I adduce this absurd example merely to highlight: hatred is NEVER moral. Hatred is NEVER justified. Hatred is always a sin and an intellectual failure.
Menachem Daum reports that he grew up with the idea of Poles as the ultimate other, utterly beyond redemption.
The older Mr. Daum takes his sons to Poland. There he insists on leaving prayers at the site of a lost synagogue. One of his sons, especially, speaks openly of how foolish he finds such behavior. He sees no important Jewish heritage in Poland, the land of the evil other.
Mr. Daum points out to his sons that, were it not for Polish Catholics, they would never have come to be. Their grandfather was saved by Polish Catholics during WW II, who hid three Jewish brothers in their barn.
The family visits the Polish saviors, some of whom are still alive. Apparently no warning was given to the Polish family. A van just drives up and a bunch of strangers with a camera pour out. These Polish farmers are gracious and hospitable. They have a pointed question, though. Why, after they risked their lives, and perhaps the life of the village (Nazis often committed retaliatory massacres against entire villages), did the Jews they saved never contact them? "Even just a post card?"
It's an awkward moment. How do you thank people who saved your life under such circumstances? You can't. So, you delay writing the letter, and then you feel ashamed, and then you never write it. Or, perhaps they never wrote because they were afraid of being asked for monetary compensation. Or, as one of the sons points out, perhaps the saved Jews delayed because their experience of being hidden was so traumatic for them that they were no longer "normal." Or, perhaps they delayed because their saviors were, after all, Poles. The ultimate other.
Time passes, and there are new, and deeply moving, developments, which you will see when you watch the film.
The scenes in Poland communicate much: the looks of contempt, hostility, and fear on some of the faces of the Daums, and, then, as the story progresses, looks of thoughtful reflection, and then affection and ease.
Menachim Daum emerges as a towering figure. He is saintlike in his insistence on the full humanity of all persons, regardless of their religion.
In short, I really loved this movie.
And ... yet.
Though the film superficially rejects the idea of Poles as others, the film itself treats Poles as others.
The Polish, non-Jewish experience during WW II is not mentioned. The millions of non-Jewish Poles killed in random mass executions, deported, tortured, gassed, experimented on, enslaved.
The Polish churches, museums, and other cultural artifacts deliberately and methodically destroyed by the Nazis.
The fact that Poland was just out from under a lengthy and destructive period of colonization when it was attacked by Nazi Germany and Stalinist Russia, simultaneously. That after the war, when many Jews were -- horrifically -- murdered by Polish non-Jews, as this film points out, there was a civil war, in which Jews also did kill non-Jewish Poles, and Poles killed Poles, etc.
I could go on, but you get the idea.
*Nothing* excuses any act of anti-Semitism any Pole has committed against any Jew. All decent Poles are ashamed of, and work to eliminate, such acts, and they do so as part of a proud tradition stretching back centuries. But we can't understand atrocities until we see them in context, and "Hiding and Seeking" doesn't even hint at that context.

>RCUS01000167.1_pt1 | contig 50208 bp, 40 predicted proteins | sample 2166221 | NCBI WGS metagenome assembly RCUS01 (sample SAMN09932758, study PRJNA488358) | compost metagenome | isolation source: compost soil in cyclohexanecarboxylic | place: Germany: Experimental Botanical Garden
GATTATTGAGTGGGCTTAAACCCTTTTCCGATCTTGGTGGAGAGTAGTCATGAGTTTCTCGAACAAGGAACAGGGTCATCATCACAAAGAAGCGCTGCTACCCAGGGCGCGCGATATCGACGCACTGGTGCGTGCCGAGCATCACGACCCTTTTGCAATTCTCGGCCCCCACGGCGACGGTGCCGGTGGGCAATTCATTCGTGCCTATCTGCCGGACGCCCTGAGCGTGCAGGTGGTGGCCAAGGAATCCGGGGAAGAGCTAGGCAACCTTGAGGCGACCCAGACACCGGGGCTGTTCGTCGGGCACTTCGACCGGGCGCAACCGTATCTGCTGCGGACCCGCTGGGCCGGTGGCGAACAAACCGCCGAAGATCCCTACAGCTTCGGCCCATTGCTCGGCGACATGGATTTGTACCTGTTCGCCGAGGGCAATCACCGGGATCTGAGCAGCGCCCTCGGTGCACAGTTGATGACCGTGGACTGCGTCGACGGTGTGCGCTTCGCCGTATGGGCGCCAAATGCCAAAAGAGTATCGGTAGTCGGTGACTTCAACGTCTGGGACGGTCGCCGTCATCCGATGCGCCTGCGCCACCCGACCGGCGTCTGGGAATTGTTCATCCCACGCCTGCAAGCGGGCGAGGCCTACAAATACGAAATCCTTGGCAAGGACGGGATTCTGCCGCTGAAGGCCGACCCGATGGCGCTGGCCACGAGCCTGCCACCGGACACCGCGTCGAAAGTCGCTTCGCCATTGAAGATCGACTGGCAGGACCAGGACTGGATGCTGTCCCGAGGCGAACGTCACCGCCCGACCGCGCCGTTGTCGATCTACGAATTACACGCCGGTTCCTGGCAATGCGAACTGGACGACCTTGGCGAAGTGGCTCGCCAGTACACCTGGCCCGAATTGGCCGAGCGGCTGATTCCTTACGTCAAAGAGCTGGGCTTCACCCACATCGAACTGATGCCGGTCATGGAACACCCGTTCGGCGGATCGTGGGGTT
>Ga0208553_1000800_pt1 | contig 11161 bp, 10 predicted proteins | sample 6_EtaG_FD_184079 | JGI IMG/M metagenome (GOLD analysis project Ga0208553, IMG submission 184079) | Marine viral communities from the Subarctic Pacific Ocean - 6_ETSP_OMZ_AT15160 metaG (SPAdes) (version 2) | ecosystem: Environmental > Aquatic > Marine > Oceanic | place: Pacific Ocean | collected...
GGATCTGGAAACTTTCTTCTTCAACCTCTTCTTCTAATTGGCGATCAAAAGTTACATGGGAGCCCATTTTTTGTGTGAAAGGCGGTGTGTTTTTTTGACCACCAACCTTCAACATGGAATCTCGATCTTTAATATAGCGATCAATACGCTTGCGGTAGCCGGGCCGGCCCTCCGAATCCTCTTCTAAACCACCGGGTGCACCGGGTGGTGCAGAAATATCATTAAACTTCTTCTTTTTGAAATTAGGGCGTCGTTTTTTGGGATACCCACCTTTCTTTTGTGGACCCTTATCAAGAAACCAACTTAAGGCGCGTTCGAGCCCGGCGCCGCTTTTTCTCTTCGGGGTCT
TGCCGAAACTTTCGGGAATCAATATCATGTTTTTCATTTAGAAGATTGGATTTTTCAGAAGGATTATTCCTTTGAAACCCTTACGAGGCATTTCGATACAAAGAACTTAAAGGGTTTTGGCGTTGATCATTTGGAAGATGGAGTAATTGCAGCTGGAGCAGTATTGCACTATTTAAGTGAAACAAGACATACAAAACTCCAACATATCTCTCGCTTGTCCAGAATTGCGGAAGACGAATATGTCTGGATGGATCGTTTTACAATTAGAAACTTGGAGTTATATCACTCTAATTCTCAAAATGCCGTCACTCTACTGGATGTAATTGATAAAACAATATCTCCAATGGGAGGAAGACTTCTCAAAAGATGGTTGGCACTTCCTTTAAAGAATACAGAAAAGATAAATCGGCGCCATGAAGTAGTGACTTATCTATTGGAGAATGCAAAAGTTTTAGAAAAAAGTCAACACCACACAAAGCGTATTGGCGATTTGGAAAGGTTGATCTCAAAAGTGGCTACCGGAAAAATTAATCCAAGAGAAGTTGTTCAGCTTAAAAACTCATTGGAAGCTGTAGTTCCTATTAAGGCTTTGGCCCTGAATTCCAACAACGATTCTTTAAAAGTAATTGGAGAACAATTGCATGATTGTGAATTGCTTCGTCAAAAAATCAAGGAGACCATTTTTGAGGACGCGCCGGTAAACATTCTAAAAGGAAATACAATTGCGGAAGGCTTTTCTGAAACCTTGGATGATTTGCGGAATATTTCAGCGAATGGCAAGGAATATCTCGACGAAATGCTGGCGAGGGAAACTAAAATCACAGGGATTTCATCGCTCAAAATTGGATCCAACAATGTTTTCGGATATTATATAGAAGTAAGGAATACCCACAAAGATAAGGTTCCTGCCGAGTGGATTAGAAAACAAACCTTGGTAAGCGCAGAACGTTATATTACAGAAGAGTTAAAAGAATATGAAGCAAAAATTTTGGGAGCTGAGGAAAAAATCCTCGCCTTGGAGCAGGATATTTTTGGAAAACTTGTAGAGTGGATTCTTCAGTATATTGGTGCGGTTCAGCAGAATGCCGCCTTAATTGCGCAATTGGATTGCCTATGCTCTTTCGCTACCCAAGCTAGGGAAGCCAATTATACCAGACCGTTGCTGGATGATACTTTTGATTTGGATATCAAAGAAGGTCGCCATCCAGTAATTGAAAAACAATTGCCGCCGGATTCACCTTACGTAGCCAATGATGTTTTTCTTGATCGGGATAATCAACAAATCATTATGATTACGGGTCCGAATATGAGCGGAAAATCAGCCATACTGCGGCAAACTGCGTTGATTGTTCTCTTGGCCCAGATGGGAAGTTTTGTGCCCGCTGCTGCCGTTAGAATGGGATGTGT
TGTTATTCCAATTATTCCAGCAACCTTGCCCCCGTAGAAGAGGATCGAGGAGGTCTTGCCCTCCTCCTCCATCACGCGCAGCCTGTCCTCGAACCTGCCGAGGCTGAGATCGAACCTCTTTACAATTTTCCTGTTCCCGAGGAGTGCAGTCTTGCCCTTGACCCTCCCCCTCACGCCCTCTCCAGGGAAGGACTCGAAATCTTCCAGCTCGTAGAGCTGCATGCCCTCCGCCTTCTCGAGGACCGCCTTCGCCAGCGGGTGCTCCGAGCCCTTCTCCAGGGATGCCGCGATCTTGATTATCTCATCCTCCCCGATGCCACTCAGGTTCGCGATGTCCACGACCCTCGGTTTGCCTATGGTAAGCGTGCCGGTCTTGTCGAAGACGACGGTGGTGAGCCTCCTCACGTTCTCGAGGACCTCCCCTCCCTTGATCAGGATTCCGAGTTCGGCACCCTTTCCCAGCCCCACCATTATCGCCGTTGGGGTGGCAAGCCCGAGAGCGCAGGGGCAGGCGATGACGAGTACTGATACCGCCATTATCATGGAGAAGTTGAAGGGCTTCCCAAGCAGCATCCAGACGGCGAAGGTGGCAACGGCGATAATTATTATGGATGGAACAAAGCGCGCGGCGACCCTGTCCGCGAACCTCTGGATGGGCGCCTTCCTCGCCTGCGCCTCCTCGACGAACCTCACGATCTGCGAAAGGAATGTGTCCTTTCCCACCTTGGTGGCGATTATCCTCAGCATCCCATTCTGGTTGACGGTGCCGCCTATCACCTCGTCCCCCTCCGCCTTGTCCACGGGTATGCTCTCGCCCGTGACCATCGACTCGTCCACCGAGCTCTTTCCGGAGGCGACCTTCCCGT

One guesses that the filmmakers, who don't speak Polish, are not even aware of the context.
"Hiding and Seeking" shows Jews as the sole initiators of Polish-Jewish dialogue and reconciliation. This is simply inaccurate. Poles like Wladyslaw Bartoszewski faced prison terms under the Communists for working on better Polish-Jewish relations.
Too, Poles are others in this film. The camera never rests on them exclusively.
Just one example. One of the rescuers, an elderly woman, now lives her entire life bent double. Why? The movie never asks this terribly simple question, that, if you were curious, at all, about this woman's full humanity, you'd want answered.
As the film says, there are some "good goyim." But that schema, that insistence on seeing non-Jews as either "good goyim" or "bad goyim," that is, as seeing non-Jews exclusively as entities in relation to Jews, and missing something so obvious as a disease that turned a woman's body into a walking pretzel, misses the full humanity of anyone who is not Jewish."
Documentaries don't usually make you cry!
Meirav | California | 05/13/2005
(4 out of 5 stars)
"Documentaries usually are designed to make you think. This one makes you think AND feel. It starts with the protagonist, Menachem Daum lamenting that religion in general is in danger of being taken over by hate-filled extremists. We find that Daum's two sons are Yeshiva students who have no particular desire to associate with those who aren't Jewish.`Perhaps, through their grandfather, perhaps, through their studies, they've developed the mindset that non-Jews are basically dangerous and that it's best to erect a barrier between them. This is a journey as father reunites his children with the Polish couple who risked their lives to save the children's grandfather and uncles.
The story drags in part, but press on. The end more than accommodates the lack of professional editing, and it has a few life lessons."